Put Aside Some Money For Emergencies

Many financial gurus say that people should have three months of their salary saved for an emergency. That’s typically a sudden job loss or major medical emergency. We feel this is a little unrealistic, given the cost of living these days. It also doesn’t consider the fact that people who are laid off or fired through no fault of their own can apply for unemployment benefits. It’s more realistic to set aside one or two thousand dollars for a more frequently occurring emergency, like a surprise car repair, home repair, or to cover the cost of an unexpected child-related expense.

Most people are far more likely to go into debt trying to pay for a new muffler than they are trying to cover their monthly expenses after losing their job. Having a small amount set aside for these inevitable emergencies will help to get you out of a financial jam. It will also help keep your debt load down. Win-win. If you can afford more of an emergency fund than a couple grand, more power to you! Just don’t go into debt in the process.

Make One Extra Mortgage Payment

Most banks allow you to make multiple extra payments on your mortgage every year. Despite that, not many of us have enough extra money to do it. That said, it is possible for lots of you to scrounge enough money together to make one extra mortgage payment. And that extra payment can have a big impact.

Any bonuses received at work, income tax returns, and extra money found from cutting your other monthly expenses can all be put towards an extra mortgage payment. Making an extra mortgage payment is beneficial because the amount goes right on the principle balance of the mortgage, not to interest charged by the lender.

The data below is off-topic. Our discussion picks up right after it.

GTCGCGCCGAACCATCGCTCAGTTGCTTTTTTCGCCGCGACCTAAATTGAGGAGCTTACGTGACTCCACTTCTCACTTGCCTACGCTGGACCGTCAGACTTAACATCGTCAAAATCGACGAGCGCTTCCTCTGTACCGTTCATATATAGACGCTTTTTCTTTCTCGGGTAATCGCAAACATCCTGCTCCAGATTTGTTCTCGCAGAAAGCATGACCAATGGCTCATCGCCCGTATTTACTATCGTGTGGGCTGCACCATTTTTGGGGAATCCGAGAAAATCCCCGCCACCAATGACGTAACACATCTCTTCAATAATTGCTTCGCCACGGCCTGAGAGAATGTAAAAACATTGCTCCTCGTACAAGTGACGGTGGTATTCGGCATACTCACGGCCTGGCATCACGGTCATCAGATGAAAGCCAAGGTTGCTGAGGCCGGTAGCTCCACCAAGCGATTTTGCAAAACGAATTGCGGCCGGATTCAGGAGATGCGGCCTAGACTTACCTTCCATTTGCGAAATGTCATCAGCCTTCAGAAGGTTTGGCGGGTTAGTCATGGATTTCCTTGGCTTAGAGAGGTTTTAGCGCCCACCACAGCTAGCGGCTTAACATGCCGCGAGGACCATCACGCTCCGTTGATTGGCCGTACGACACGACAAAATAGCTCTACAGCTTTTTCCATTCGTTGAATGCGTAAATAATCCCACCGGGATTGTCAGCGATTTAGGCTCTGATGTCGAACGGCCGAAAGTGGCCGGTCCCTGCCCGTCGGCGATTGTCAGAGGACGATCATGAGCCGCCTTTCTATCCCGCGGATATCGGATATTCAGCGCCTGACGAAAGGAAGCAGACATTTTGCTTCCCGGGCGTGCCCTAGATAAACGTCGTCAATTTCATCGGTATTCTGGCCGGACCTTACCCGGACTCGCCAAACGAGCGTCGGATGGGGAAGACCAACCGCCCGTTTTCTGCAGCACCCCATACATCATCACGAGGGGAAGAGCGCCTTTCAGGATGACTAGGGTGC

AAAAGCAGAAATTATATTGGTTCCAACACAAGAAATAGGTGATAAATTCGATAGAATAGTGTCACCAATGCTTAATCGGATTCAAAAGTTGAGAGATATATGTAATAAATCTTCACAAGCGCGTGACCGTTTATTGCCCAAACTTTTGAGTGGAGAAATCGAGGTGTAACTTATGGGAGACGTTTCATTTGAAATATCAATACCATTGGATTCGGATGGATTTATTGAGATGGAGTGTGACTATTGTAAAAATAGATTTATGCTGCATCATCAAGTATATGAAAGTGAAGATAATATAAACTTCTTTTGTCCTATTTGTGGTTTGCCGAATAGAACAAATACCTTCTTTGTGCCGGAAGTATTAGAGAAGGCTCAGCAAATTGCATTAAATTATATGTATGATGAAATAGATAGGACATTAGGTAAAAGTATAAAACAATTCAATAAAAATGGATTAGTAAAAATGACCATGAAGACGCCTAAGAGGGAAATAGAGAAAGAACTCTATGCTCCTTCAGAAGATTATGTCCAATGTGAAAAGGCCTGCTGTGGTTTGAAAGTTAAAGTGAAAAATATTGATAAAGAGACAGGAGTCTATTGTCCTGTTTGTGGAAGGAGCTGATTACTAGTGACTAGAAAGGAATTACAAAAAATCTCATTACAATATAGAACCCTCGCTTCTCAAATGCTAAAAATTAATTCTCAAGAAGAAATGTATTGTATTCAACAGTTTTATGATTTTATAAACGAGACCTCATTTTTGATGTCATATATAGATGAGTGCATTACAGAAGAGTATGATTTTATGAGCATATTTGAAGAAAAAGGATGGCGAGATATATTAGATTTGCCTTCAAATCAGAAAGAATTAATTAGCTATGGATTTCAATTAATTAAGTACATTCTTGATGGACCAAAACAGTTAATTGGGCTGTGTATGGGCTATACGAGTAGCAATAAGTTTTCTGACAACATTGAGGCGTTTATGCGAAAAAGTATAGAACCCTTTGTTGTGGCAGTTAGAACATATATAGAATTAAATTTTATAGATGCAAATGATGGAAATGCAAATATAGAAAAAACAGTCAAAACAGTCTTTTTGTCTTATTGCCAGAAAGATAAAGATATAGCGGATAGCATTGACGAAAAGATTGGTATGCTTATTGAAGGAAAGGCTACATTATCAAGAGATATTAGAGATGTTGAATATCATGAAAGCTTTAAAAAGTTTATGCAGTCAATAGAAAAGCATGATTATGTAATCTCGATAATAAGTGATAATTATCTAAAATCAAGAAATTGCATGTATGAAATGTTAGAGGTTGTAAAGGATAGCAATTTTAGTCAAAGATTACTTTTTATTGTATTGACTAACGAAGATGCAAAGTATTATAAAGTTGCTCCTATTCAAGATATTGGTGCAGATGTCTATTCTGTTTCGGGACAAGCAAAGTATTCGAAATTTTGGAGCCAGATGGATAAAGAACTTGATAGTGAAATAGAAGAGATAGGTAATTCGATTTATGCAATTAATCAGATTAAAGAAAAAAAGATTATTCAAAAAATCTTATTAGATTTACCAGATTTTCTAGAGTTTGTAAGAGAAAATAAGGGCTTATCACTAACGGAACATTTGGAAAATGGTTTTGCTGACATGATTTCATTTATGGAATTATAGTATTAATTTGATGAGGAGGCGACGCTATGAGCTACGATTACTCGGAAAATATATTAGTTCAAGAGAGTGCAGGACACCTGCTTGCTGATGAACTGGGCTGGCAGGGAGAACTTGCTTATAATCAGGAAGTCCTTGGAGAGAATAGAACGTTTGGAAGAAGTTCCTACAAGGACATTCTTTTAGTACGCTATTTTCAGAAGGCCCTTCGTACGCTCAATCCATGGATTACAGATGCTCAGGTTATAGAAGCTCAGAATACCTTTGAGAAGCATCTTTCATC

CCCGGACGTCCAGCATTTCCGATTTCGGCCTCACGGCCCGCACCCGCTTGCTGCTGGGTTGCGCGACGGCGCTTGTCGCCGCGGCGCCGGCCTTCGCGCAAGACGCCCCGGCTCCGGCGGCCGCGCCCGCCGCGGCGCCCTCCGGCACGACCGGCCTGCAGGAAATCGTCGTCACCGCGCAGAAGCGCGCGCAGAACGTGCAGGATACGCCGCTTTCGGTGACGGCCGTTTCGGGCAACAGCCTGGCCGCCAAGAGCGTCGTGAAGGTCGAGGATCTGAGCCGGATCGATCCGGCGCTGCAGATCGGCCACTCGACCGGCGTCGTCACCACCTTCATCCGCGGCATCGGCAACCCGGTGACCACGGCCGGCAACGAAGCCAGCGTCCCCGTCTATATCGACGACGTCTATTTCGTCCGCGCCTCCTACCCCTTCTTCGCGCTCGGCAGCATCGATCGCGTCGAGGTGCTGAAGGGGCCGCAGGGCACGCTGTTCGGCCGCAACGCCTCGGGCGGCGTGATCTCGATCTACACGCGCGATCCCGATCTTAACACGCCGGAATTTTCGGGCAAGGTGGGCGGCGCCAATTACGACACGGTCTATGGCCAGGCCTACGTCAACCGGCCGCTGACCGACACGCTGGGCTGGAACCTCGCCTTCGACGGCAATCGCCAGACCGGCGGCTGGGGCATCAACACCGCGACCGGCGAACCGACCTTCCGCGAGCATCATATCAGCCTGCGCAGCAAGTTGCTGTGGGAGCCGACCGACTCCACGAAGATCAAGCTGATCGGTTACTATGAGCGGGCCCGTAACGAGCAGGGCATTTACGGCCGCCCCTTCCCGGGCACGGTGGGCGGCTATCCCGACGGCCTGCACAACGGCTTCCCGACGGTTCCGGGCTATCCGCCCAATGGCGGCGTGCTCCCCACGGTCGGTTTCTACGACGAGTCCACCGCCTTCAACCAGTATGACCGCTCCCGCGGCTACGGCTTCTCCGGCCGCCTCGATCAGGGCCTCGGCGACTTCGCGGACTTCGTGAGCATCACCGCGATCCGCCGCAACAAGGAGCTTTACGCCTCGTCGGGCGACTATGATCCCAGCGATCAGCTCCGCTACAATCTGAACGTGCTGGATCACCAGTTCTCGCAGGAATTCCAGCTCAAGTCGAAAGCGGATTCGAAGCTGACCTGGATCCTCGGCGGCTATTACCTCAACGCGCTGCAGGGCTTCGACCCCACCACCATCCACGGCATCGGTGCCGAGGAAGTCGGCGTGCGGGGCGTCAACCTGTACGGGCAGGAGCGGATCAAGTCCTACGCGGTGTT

Over time, lowering the principle on your mortgage can save you hundreds (if not thousands) of dollars in interest payments. Check out this mortgage payoff calculator found on the personal finance website run by Dave Ramsey. Enter your mortgage information and see how extra payments can benefit you.

Institute a Shopping Ban

This one may seem a little obvious, but how often you shop has a direct impact on your personal bottom line. So try cutting back. We’re not saying you must go cold turkey forever or anything. But why not institute a two-week ban on shopping for non-essential, discretionary items? You could even pick a month out of the year and ban yourself from going to the shopping mall.

Scaling back the money you spend on items that are not essential, the so-called “nice to have” things, will leave more money in your pocket. It can also help lessen the debt you take on. Take that money you would have spent at the mall, Chipotle, or the movie theater and put it towards something more important. Us it to pay off a credit card, make an extra mortgage payment, or stash it away in savings.